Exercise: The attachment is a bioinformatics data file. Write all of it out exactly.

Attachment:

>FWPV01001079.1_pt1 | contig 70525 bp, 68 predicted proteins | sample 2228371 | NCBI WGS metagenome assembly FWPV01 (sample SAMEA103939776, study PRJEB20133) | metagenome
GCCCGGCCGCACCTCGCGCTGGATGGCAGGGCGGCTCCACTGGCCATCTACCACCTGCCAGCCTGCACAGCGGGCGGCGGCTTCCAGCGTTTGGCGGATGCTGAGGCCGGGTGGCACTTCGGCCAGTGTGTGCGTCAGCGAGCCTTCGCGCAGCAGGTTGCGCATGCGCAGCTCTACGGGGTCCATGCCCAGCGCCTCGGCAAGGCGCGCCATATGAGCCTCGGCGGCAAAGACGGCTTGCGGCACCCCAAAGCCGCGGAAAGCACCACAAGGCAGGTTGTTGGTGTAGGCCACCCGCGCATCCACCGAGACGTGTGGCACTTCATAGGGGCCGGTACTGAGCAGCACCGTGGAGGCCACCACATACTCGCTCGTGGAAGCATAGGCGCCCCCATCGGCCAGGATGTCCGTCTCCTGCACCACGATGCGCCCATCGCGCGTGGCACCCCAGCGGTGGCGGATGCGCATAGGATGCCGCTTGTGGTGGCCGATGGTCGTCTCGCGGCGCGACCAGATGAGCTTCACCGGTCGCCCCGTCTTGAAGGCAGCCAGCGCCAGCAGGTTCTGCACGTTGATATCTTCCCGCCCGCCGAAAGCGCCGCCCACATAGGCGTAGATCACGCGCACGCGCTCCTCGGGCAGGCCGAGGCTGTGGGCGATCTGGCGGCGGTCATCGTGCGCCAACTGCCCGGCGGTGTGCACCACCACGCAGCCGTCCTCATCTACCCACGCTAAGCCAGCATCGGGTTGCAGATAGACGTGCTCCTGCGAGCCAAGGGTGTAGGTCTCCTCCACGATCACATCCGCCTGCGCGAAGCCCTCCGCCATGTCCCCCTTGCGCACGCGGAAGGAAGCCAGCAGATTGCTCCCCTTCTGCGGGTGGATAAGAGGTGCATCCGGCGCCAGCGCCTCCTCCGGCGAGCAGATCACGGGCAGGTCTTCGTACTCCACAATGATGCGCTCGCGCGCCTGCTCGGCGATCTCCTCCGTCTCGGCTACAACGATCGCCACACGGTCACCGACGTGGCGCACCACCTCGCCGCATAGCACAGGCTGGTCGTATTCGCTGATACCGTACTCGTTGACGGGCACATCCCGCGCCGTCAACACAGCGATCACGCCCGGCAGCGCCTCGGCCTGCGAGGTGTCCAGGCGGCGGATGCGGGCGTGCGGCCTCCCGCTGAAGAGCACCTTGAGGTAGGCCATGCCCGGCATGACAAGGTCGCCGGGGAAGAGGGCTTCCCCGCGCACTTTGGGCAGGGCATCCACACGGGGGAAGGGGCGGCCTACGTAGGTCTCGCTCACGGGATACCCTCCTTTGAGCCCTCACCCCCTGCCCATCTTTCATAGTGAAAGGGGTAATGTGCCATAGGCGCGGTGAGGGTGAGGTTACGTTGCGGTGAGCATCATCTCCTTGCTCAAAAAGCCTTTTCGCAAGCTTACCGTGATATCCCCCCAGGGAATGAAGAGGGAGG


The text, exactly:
>FWPV01001079.1_pt1 | contig 70525 bp, 68 predicted proteins | sample 2228371 | NCBI WGS metagenome assembly FWPV01 (sample SAMEA103939776, study PRJEB20133) | metagenome
GCCCGGCCGCACCTCGCGCTGGATGGCAGGGCGGCTCCACTGGCCATCTACCACCTGCCAGCCTGCACAGCGGGCGGCGGCTTCCAGCGTTTGGCGGATGCTGAGGCCGGGTGGCACTTCGGCCAGTGTGTGCGTCAGCGAGCCTTCGCGCAGCAGGTTGCGCATGCGCAGCTCTACGGGGTCCATGCCCAGCGCCTCGGCAAGGCGCGCCATATGAGCCTCGGCGGCAAAGACGGCTTGCGGCACCCCAAAGCCGCGGAAAGCACCACAAGGCAGGTTGTTGGTGTAGGCCACCCGCGCATCCACCGAGACGTGTGGCACTTCATAGGGGCCGGTACTGAGCAGCACCGTGGAGGCCACCACATACTCGCTCGTGGAAGCATAGGCGCCCCCATCGGCCAGGATGTCCGTCTCCTGCACCACGATGCGCCCATCGCGCGTGGCACCCCAGCGGTGGCGGATGCGCATAGGATGCCGCTTGTGGTGGCCGATGGTCGTCTCGCGGCGCGACCAGATGAGCTTCACCGGTCGCCCCGTCTTGAAGGCAGCCAGCGCCAGCAGGTTCTGCACGTTGATATCTTCCCGCCCGCCGAAAGCGCCGCCCACATAGGCGTAGATCACGCGCACGCGCTCCTCGGGCAGGCCGAGGCTGTGGGCGATCTGGCGGCGGTCATCGTGCGCCAACTGCCCGGCGGTGTGCACCACCACGCAGCCGTCCTCATCTACCCACGCTAAGCCAGCATCGGGTTGCAGATAGACGTGCTCCTGCGAGCCAAGGGTGTAGGTCTCCTCCACGATCACATCCGCCTGCGCGAAGCCCTCCGCCATGTCCCCCTTGCGCACGCGGAAGGAAGCCAGCAGATTGCTCCCCTTCTGCGGGTGGATAAGAGGTGCATCCGGCGCCAGCGCCTCCTCCGGCGAGCAGATCACGGGCAGGTCTTCGTACTCCACAATGATGCGCTCGCGCGCCTGCTCGGCGATCTCCTCCGTCTCGGCTACAACGATCGCCACACGGTCACCGACGTGGCGCACCACCTCGCCGCATAGCACAGGCTGGTCGTATTCGCTGATACCGTACTCGTTGACGGGCACATCCCGCGCCGTCAACACAGCGATCACGCCCGGCAGCGCCTCGGCCTGCGAGGTGTCCAGGCGGCGGATGCGGGCGTGCGGCCTCCCGCTGAAGAGCACCTTGAGGTAGGCCATGCCCGGCATGACAAGGTCGCCGGGGAAGAGGGCTTCCCCGCGCACTTTGGGCAGGGCATCCACACGGGGGAAGGGGCGGCCTACGTAGGTCTCGCTCACGGGATACCCTCCTTTGAGCCCTCACCCCCTGCCCATCTTTCATAGTGAAAGGGGTAATGTGCCATAGGCGCGGTGAGGGTGAGGTTACGTTGCGGTGAGCATCATCTCCTTGCTCAAAAAGCCTTTTCGCAAGCTTACCGTGATATCCCCCCAGGGAATGAAGAGGGAGG